Another Sunday brings us yet another biased article by the Columbus Dispatch written with no attempt at being factually honest while trying to focus blame on the public education system instead of engaging in meaningful dialogue around questions that the two researchers cited within would pose in an attempt to improve student learning. Click on the link in the opening sentence if you haven’t read their take on the story yet — we’re not republishing it here.
Jennifer Smith Richards’ slanted viewpoint causes her to overlook key information from the two “experts” that she thinks she is using to back up her assertions of corruption surrounding attendance reporting. Instead, she misses the points offered by Michael Gottfried, a young economics professor from California with no education experience who performed a study on schools in Philadelphia. Gottfried is quoted as saying,
“If the numbers are real, if the kids are actually going to school, those kids should be doing better in reading and math.”
The operative word being should. Indeed, what a great research question Gottfried reveals with such a statement instead of Richards’ assertion that the numbers CAN’T be real and let’s condemn the district (again) and claim that the obvious solution is corruption in the schools! But if she would have read Gottfried’s 2007 study, Richards would have learned that he fully admits that other, less readily identifiable factors must exist surrounding student attendance that should merit further discussion. Additionally, Gottfried’s stated in his conclusions,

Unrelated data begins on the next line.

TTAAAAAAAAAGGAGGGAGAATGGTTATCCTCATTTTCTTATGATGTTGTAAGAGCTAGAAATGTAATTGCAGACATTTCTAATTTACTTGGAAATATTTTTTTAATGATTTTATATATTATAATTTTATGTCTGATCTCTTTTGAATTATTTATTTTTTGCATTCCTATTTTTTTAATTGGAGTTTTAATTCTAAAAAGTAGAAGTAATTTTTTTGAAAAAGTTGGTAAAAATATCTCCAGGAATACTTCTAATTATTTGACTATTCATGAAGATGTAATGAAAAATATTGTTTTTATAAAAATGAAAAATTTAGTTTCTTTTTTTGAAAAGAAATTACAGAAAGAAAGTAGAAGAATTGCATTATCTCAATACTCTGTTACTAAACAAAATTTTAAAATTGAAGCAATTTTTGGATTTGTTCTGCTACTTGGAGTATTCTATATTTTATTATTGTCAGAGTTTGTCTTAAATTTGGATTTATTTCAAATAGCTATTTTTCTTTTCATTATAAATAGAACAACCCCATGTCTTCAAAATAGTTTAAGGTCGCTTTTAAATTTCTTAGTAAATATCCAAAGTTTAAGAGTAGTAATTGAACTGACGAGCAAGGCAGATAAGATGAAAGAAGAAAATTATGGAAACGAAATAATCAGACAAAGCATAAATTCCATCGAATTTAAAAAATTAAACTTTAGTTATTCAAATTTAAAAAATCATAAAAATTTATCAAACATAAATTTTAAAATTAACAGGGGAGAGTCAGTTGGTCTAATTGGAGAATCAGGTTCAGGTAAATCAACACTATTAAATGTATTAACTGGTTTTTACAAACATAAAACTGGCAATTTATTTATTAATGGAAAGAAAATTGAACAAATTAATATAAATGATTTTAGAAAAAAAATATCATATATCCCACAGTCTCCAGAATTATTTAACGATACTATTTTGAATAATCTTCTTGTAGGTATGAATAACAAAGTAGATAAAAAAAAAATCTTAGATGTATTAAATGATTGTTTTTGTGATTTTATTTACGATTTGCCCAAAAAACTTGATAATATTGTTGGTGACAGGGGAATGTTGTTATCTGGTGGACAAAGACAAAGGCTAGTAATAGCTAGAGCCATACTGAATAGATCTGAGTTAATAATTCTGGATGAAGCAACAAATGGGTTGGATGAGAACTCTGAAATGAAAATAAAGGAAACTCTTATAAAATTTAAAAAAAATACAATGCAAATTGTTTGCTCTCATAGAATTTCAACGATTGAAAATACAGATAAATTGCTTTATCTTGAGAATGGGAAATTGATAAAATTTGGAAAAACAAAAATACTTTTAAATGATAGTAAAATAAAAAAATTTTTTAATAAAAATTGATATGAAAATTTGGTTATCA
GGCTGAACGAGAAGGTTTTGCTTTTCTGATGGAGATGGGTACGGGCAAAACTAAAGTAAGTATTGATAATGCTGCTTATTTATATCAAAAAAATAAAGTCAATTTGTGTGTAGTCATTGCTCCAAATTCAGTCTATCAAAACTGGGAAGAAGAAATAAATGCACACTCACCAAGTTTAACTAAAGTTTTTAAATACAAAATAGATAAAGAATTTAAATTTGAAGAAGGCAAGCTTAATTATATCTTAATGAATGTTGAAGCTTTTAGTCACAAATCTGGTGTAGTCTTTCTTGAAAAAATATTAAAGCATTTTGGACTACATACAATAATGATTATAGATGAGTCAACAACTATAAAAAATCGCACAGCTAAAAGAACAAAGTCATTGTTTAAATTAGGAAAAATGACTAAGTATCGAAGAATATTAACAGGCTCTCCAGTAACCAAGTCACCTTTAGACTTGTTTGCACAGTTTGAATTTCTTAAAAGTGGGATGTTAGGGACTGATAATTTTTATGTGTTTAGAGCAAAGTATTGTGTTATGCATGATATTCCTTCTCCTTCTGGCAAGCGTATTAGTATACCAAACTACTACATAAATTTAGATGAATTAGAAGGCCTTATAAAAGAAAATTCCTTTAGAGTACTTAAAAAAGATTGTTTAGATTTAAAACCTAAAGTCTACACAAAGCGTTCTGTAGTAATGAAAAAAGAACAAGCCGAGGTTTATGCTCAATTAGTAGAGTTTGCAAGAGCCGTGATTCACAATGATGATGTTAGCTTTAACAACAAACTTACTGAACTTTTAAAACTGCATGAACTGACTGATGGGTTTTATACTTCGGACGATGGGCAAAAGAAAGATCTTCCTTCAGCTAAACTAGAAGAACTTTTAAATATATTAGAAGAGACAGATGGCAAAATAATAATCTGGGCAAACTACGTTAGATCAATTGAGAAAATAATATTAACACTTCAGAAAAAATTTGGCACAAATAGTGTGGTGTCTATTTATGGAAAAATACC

“It is possible that different results and interpretations may be found in other school districts of varying urbanicity.”
Shocking, right? But why would an academic scholar make such statements while a journalist would only jump to conclusions based on personal opinion?
Another important and ignored fact from the Dispatch’s expert, Gottfried, is that his dataset was from the late 1990’s and included tests that were less stringent than today’s Ohio tests (many more recent studies are also revealing significant changes in practices since the passage of No Child Left Behind in 2001).
Richard’s second expert, Douglas Roby, conducted his 2004 study on this topic based in Ohio, and in his study he explained that while his results had significance, they were anything but conclusive and merit more study, especially in urban districts that did not have statistically significant results (again, late 1990s). From Roby’s study: